10. Kit Gerhart Says:

    I’m not holding my breath on the Wankel engine making a big come back, but it will be interesting to see if anything comes of Mr. Brink’s ideas.

  11. pedro fernandez Says:

    Kids not interested in driving, job situation is bad and so many negative economic news, I am surprised car sales are at this level, you’d think they’d be lower, like Italia.

  12. W L Simpson Says:

    If a very small version was driving a constant speed generator , connected to a small group of life-po4 batteries on a composite platform,
    driving computer controlled inwheel motors, the
    EER would be amazing.

  13. W L Simpson Says:

    Oh! & don’t forget the michelin airless tires.

  14. Brett Says:

    Apex seal wear was pretty much resolved through material science for non-competition engines. Apex seals wear heavily at high RPMs because the force at which they are applied to the chamber wall goes up so dramatically due to centrifugal force. (square of velocity)

    We had EGT guages in our 1st Gen RX-7 race car and our driver was trained to watch them like a hawk!

    The slotted plug port ought to do a lot to improve fuel economy and clean up it’s reputation as an emissions pig.

    I think these are some pretty exciting concepts and I can imagine very compact, highly efficient “prime mover” rotary engines for hybrid genset applications.

  15. Jonathan Says:

    Exciting show! Can we get Ernie on the Autoline After hours show to further discuss his breakthrough with the rotary engine.

    I really enjoyed his segment today and look forward to hearing more on autoline after hours if at all possible!



  16. cwolf Says:

    There is not a lot of places to go now a day for auto makers,yet they must believe expanding in the Brazilian market is worth it. Ford,GM and VW do not dominate in Brazil. Competion is stiff, their present and future economy expectations are a bit below US forcasts and any imported resources are heavily taxed. I’m not sure how BMW and VW ventures in Brazil and the US will coincide,but time will tell.

  17. cwolf Says:

    It kinda makes sense that Romney and Obama percentages were equal and it really does’nt matter. The two houses would have a bigger impact on the auto industry by far. What happens over the next month or so should prove very interesting, with observing any willingness to compromise the major factor towards the future direction in dealing with the “fiscal cliff.” The tea party did’nt favor well,but did’nt Romney sign the tea bag pledge? Sorry, it must have been that other Romney!

  18. HtG Says:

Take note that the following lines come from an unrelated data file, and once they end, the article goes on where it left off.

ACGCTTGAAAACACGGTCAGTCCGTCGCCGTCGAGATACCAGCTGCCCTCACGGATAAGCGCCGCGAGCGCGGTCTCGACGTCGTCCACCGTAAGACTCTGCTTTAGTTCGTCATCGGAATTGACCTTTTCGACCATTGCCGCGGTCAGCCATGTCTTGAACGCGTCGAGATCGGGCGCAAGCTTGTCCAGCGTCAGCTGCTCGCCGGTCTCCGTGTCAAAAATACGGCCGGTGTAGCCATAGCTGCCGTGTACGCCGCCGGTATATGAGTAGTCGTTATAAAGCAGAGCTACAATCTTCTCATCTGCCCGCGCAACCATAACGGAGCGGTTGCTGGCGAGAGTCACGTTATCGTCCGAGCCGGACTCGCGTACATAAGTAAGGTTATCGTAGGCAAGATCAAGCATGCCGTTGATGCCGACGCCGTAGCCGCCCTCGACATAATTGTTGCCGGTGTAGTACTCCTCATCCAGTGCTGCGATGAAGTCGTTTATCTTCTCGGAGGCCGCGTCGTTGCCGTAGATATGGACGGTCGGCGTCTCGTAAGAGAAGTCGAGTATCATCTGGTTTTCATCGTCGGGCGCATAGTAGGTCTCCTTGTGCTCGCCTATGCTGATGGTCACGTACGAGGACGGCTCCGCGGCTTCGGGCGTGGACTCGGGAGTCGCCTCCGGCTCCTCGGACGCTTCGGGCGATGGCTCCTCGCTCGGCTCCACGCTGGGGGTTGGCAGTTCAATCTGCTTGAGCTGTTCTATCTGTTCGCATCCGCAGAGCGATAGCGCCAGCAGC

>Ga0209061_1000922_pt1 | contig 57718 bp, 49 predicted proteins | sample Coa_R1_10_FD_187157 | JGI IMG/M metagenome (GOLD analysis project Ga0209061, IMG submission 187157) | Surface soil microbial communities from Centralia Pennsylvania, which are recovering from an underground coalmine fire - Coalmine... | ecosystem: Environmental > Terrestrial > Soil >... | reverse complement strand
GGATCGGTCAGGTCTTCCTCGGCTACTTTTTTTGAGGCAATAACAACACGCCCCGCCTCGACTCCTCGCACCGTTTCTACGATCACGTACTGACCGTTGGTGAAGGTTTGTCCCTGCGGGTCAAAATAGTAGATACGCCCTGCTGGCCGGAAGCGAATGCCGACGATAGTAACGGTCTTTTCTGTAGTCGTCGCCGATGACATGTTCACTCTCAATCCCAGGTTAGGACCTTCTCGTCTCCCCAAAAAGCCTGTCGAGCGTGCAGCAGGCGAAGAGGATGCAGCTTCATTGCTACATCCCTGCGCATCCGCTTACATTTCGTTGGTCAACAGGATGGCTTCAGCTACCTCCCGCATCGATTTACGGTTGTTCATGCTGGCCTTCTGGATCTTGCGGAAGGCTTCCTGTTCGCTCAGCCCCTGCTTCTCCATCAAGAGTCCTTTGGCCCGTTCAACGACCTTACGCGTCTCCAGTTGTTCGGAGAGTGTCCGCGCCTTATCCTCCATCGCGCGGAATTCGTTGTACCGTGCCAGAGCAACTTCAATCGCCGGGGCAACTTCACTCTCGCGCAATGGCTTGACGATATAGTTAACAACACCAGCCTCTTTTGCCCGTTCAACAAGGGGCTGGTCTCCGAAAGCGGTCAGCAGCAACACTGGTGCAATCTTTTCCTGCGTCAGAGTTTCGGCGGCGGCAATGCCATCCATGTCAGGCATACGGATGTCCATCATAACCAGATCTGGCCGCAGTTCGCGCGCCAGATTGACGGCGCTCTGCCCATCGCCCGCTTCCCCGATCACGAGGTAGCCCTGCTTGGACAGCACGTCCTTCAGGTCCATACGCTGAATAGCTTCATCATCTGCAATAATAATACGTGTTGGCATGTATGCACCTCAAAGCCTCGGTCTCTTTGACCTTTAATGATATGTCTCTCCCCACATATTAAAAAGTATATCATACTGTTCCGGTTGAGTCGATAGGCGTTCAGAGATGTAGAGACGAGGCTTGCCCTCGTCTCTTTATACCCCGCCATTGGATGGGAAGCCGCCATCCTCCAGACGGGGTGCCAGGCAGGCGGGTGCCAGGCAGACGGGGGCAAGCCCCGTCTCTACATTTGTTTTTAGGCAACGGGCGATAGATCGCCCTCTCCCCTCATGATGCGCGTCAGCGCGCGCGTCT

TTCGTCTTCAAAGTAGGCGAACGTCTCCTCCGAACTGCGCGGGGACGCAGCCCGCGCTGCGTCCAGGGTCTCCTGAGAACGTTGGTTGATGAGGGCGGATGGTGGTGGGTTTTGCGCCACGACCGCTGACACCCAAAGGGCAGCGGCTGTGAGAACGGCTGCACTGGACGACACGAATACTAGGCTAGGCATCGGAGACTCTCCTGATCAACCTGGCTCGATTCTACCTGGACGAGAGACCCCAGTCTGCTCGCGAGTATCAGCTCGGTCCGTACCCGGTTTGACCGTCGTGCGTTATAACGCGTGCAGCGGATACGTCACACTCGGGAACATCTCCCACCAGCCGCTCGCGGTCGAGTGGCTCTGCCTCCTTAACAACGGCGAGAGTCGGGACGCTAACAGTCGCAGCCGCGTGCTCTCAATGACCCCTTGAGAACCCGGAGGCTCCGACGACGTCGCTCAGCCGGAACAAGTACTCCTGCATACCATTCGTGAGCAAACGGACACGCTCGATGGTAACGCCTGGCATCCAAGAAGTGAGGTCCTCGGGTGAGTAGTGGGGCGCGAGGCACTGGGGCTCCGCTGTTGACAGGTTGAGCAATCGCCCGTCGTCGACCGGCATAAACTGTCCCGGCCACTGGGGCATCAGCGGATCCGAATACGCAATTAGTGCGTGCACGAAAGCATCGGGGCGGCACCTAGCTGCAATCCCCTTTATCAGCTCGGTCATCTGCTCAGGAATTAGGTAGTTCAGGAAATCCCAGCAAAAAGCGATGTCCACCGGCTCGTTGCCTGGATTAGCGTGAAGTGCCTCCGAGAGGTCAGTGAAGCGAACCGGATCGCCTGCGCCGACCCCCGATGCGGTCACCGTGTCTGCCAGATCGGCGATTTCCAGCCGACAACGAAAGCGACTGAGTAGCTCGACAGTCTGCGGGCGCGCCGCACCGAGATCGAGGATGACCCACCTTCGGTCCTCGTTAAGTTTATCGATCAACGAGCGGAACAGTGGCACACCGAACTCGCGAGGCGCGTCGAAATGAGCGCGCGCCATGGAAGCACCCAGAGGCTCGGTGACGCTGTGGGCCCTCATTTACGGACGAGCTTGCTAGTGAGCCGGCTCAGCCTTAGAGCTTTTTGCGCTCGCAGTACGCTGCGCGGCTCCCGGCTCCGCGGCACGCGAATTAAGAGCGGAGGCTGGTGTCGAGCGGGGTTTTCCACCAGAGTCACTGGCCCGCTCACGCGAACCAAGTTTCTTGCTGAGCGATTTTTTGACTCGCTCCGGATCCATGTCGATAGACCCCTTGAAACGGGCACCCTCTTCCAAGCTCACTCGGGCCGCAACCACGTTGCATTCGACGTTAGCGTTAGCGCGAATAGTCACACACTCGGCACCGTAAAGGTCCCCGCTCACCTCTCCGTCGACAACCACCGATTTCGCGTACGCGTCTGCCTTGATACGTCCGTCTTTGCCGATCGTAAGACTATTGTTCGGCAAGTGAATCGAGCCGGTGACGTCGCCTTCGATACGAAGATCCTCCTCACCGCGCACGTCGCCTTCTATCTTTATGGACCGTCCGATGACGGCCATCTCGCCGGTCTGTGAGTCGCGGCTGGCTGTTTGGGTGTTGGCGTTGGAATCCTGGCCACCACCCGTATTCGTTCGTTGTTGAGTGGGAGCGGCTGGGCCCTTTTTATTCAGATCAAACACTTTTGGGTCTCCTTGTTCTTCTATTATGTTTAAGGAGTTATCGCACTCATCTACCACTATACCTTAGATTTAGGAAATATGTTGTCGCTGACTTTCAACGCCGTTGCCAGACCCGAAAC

I hate to burst our bubble, but there’s another election happening. Over in the Middle Kingdom, China that is, they’re having a leadership transition which will be consequential. A new generation will come into power, and it’s not certain how they’ll look at us. It’ll be settled in a few weeks time.

  19. pedro fernandez Says:

    HtG the day they feel they don’t really need us as consumers, things will really get ugly plus now you got saber-rattling Putin trying to bring back the old cold war days, only this time it’ll be econ wars and we will lose that one.

  20. cwolf Says:

    China is as dependant upon the US as the Us is upon them. Any sabre rattling is only that!

  21. HtG Says:

    Here we go


  22. cwolf Says:

    You pull up some very interesting sites. I don’t know how or where you find time to do it, but I envey your ability.

  23. C-Tech Says:

    As a technican who use to tinker with an RX-7 (I recognized the modified motor as the one from the 1st gen. RX-7, and other Mazda products in the early 80′s) his mods are spot-on! I really hope someone from Mazda (or even GM!) can put aside the NIH factor and take a look at his ideas. If he can somehow make the parts himself, he’ll probably make some bread from the guys who still race Mazda’s around the world. Gives me hope today!

  24. Ryan Says:

    I think its a fantastic idea that Mr. Brink has come up with. I my self love the Rotary and I think it still has a chance. I would love to see more of this. Also a prototype would be really interesting to see. Where we can compare the new to the old. I believe this may be a big break through which Mazda should open their eyes and maybe give the small fish a shot to prove himself? I believe their may be something here! Give me more!

  25. BOONE Says:

    Be careful the apex and side seals may BLOW OUT because of a greater compression. This is just a theory of Bill,Dan& Rich 3 MAZDA Experts

  26. Brett Says:

    I don’t believe that any of Mr. Brink’s modifications addressed increasing the compression ratio. They addressed volumetric efficiency and force vectors during combusion.